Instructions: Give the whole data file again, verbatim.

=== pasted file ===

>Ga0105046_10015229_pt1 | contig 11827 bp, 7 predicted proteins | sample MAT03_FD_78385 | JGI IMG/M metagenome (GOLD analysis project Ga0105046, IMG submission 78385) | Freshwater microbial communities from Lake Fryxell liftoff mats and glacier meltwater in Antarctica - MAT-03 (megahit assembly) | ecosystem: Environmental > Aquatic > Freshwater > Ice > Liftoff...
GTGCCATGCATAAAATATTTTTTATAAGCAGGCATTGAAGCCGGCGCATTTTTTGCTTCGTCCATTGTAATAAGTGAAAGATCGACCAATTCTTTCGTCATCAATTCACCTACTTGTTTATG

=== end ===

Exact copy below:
>Ga0105046_10015229_pt1 | contig 11827 bp, 7 predicted proteins | sample MAT03_FD_78385 | JGI IMG/M metagenome (GOLD analysis project Ga0105046, IMG submission 78385) | Freshwater microbial communities from Lake Fryxell liftoff mats and glacier meltwater in Antarctica - MAT-03 (megahit assembly) | ecosystem: Environmental > Aquatic > Freshwater > Ice > Liftoff...
GTGCCATGCATAAAATATTTTTTATAAGCAGGCATTGAAGCCGGCGCATTTTTTGCTTCGTCCATTGTAATAAGTGAAAGATCGACCAATTCTTTCGTCATCAATTCACCTACTTGTTTATG